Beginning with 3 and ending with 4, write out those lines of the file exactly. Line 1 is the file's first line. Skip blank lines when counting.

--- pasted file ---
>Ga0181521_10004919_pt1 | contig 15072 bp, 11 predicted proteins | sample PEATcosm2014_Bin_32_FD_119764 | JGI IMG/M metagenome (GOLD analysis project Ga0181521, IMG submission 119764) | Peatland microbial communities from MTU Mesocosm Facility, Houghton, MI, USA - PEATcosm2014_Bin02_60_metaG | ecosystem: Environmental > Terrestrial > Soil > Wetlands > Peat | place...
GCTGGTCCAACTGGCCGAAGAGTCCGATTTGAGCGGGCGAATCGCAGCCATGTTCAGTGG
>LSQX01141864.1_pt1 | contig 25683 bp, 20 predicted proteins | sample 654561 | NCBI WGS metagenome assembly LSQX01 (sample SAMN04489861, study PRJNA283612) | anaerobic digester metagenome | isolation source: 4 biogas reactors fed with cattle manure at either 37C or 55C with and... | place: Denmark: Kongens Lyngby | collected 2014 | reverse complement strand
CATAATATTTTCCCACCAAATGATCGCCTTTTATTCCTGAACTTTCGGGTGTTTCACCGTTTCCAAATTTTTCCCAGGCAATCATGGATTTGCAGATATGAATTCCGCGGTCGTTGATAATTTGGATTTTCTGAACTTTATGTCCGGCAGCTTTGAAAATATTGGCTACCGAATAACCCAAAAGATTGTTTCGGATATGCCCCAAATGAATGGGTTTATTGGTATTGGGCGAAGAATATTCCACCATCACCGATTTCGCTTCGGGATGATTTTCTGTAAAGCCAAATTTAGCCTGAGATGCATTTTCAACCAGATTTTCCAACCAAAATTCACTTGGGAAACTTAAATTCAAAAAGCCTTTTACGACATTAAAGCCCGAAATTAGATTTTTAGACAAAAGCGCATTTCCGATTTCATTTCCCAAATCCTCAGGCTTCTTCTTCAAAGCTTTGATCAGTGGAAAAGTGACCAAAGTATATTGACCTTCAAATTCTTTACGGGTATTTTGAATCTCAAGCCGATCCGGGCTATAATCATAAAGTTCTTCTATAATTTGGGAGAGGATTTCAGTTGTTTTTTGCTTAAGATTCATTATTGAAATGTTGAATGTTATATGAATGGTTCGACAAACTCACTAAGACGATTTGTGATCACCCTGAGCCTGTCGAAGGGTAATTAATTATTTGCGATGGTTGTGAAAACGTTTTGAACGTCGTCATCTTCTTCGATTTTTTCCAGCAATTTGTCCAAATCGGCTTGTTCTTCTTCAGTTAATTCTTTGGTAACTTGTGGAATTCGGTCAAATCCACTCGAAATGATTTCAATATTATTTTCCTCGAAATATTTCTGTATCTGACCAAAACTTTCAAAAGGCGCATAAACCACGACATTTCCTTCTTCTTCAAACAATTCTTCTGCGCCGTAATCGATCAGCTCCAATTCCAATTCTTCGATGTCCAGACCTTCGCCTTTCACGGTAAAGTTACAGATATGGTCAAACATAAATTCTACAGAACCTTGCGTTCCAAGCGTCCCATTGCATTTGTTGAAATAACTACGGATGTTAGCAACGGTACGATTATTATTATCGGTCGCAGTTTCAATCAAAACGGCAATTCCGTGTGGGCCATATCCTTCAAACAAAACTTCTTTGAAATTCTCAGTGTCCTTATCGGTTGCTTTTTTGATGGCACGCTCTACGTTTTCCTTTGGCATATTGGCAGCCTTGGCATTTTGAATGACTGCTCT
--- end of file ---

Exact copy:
>LSQX01141864.1_pt1 | contig 25683 bp, 20 predicted proteins | sample 654561 | NCBI WGS metagenome assembly LSQX01 (sample SAMN04489861, study PRJNA283612) | anaerobic digester metagenome | isolation source: 4 biogas reactors fed with cattle manure at either 37C or 55C with and... | place: Denmark: Kongens Lyngby | collected 2014 | reverse complement strand
CATAATATTTTCCCACCAAATGATCGCCTTTTATTCCTGAACTTTCGGGTGTTTCACCGTTTCCAAATTTTTCCCAGGCAATCATGGATTTGCAGATATGAATTCCGCGGTCGTTGATAATTTGGATTTTCTGAACTTTATGTCCGGCAGCTTTGAAAATATTGGCTACCGAATAACCCAAAAGATTGTTTCGGATATGCCCCAAATGAATGGGTTTATTGGTATTGGGCGAAGAATATTCCACCATCACCGATTTCGCTTCGGGATGATTTTCTGTAAAGCCAAATTTAGCCTGAGATGCATTTTCAACCAGATTTTCCAACCAAAATTCACTTGGGAAACTTAAATTCAAAAAGCCTTTTACGACATTAAAGCCCGAAATTAGATTTTTAGACAAAAGCGCATTTCCGATTTCATTTCCCAAATCCTCAGGCTTCTTCTTCAAAGCTTTGATCAGTGGAAAAGTGACCAAAGTATATTGACCTTCAAATTCTTTACGGGTATTTTGAATCTCAAGCCGATCCGGGCTATAATCATAAAGTTCTTCTATAATTTGGGAGAGGATTTCAGTTGTTTTTTGCTTAAGATTCATTATTGAAATGTTGAATGTTATATGAATGGTTCGACAAACTCACTAAGACGATTTGTGATCACCCTGAGCCTGTCGAAGGGTAATTAATTATTTGCGATGGTTGTGAAAACGTTTTGAACGTCGTCATCTTCTTCGATTTTTTCCAGCAATTTGTCCAAATCGGCTTGTTCTTCTTCAGTTAATTCTTTGGTAACTTGTGGAATTCGGTCAAATCCACTCGAAATGATTTCAATATTATTTTCCTCGAAATATTTCTGTATCTGACCAAAACTTTCAAAAGGCGCATAAACCACGACATTTCCTTCTTCTTCAAACAATTCTTCTGCGCCGTAATCGATCAGCTCCAATTCCAATTCTTCGATGTCCAGACCTTCGCCTTTCACGGTAAAGTTACAGATATGGTCAAACATAAATTCTACAGAACCTTGCGTTCCAAGCGTCCCATTGCATTTGTTGAAATAACTACGGATGTTAGCAACGGTACGATTATTATTATCGGTCGCAGTTTCAATCAAAACGGCAATTCCGTGTGGGCCATATCCTTCAAACAAAACTTCTTTGAAATTCTCAGTGTCCTTATCGGTTGCTTTTTTGATGGCACGCTCTACGTTTTCCTTTGGCATATTGGCAGCCTTGGCATTTTGAATGACTGCTCT